It sounds like you have a lot of firepower, and you do. The levels can range from very easy to mind-numbingly difficult. The boss battles on higher difficulty settings can be a pain, even on the first level. Make sure you choose the plane that's going to suit you best for best results. If you’re an expert at dodging the eight bajillion shots that are going to head for your plane at any given moment, you may want to opt for more firepower. If you’re clumsy and are looking for extra health a lot, take the plane with the most health. It's all very straight-forward, so you can concentrate on having fun, and not the mechanics of the game.


Graphics:

The game looks gorgeous. You’ll spend a lot of time over highly detailed terrain and the water looks very realistic. Enjoy the sights of the water, forests, volcanoes, battleships and more. It’s all beautifully designed.

This game, unlike Commando 3 from Capcom’s nostalgia project line, rarely has any frame-rate hiccups. Even when the boss battles present a whole screen full of bullets and a lot of other animations at once, the game keeps running pretty smooth. A lot of care went into making the re-imagined 1942 title looking fresh. Kudos to the developers!


Audio:

As your plane moves from one side of the screen to the other, the sound of your plane and ammunition follows. The game is loud, and proud, and wraps you up in the midst of the action. Games that are made solely for the purpose of shooting and providing mass destruction should have always had this type of sound treatment. If you have a 5.1 surround sound system, you’ll be in for a treat.


Multiplayer:

Multiplayer is a blast with a friend. In addition to choosing one of the three planes, you can also pick from one of three joint attacks. This consists of the bomb, the charge shot, or an electric chain. Each provides a little different effect from the others, but they don’t really add anything amazing to the overall gameplay. In essence, you’re pretty much playing the same game, except you’ll be playing with a friend.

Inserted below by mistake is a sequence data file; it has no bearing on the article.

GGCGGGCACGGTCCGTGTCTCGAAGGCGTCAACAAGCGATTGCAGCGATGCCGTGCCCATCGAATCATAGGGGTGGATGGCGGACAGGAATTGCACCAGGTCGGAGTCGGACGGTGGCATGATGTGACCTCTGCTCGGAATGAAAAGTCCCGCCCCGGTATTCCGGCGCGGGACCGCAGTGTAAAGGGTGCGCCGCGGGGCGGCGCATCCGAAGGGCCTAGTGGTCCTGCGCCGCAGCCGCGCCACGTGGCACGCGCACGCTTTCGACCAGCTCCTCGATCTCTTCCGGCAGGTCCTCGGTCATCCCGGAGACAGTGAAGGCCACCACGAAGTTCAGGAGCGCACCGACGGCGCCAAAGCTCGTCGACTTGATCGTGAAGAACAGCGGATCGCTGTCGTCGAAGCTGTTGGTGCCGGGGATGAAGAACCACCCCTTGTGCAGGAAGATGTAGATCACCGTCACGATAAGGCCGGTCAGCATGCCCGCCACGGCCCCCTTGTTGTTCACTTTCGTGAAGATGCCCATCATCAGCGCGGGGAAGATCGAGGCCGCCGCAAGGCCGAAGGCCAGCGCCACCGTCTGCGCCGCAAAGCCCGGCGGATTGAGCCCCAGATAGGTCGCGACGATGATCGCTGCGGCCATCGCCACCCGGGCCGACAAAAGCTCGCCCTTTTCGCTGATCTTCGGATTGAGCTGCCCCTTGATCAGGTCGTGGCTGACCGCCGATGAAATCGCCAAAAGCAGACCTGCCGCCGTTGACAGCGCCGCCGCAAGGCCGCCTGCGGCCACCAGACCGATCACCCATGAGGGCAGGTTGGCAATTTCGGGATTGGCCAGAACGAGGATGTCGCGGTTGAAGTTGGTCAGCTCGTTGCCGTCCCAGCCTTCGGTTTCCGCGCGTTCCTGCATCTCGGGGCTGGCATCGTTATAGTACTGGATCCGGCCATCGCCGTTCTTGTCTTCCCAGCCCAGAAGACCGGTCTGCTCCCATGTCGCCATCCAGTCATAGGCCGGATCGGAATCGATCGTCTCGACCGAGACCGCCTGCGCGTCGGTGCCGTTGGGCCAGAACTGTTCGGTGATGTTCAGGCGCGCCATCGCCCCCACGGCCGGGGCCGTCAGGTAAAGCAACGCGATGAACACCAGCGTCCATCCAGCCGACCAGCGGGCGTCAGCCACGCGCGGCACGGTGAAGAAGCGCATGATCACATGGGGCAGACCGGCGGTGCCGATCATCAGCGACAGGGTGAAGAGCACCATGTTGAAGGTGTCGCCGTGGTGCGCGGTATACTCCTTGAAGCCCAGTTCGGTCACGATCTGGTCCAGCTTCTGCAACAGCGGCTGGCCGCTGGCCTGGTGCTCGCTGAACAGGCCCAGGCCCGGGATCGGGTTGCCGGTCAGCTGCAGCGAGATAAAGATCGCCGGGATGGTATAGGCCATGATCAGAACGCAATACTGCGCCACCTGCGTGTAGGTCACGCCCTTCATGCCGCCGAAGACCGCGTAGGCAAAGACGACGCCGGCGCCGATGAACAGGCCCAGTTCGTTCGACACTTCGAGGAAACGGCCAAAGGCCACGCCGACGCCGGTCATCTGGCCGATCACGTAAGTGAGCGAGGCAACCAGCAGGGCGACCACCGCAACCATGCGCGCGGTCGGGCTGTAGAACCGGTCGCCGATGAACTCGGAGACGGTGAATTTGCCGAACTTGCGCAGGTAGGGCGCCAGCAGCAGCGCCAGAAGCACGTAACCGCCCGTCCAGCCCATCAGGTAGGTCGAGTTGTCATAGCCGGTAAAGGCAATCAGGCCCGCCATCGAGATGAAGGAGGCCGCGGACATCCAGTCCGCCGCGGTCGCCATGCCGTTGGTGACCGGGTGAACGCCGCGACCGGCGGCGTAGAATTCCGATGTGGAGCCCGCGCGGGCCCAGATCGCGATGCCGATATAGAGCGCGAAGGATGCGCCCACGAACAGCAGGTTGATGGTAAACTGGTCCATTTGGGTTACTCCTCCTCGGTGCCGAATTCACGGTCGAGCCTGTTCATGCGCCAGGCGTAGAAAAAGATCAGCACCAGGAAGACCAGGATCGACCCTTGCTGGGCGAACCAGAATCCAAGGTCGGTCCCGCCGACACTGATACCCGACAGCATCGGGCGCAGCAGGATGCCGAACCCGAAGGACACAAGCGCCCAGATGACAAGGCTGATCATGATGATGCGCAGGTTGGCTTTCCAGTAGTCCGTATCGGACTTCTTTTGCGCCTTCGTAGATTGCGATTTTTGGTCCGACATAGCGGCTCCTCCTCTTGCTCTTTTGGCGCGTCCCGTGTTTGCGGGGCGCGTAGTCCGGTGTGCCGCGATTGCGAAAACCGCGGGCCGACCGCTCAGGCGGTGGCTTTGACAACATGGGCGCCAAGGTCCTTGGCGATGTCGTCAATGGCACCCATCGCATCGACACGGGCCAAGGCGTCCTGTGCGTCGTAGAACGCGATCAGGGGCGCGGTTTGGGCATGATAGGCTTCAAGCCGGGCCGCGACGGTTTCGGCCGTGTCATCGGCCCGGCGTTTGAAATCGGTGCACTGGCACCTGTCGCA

Since you’re battling it out with a friend, the game becomes even shorter to under an hour, so you’re sacrificing some game time for multiplayer havoc. Perhaps another level could have been designed, or another game mode, for additional multiplayer incentive?


Overall:

1942: First Strike is highly entertaining… while it lasts. If the game were to cost ‘less’ for the ‘less’ amount of game we have, it would be an absolute no-brainer. I’d say hands down, buy this game. It is around 800 points however, so I can’t say much else than I would recommend this game. It looks beautiful, sounds terrific, and delivers a lot of bang despite the fact it doesn’t last that long. Playing with a friend online is a ton of fun, and the fun only goes up since you feel like you’re in a high-def time machine.

I’d love to leave this review at ‘what more could you ask for’, but the simple fact of the matter is, the wallop it packs is in too small a package, and doesn’t provide a ton of replay value. There’s minimal achievements to earn, and nothing that’s truly going to stay with you. If you won’t be discouraged by a short game, then this one’s for you!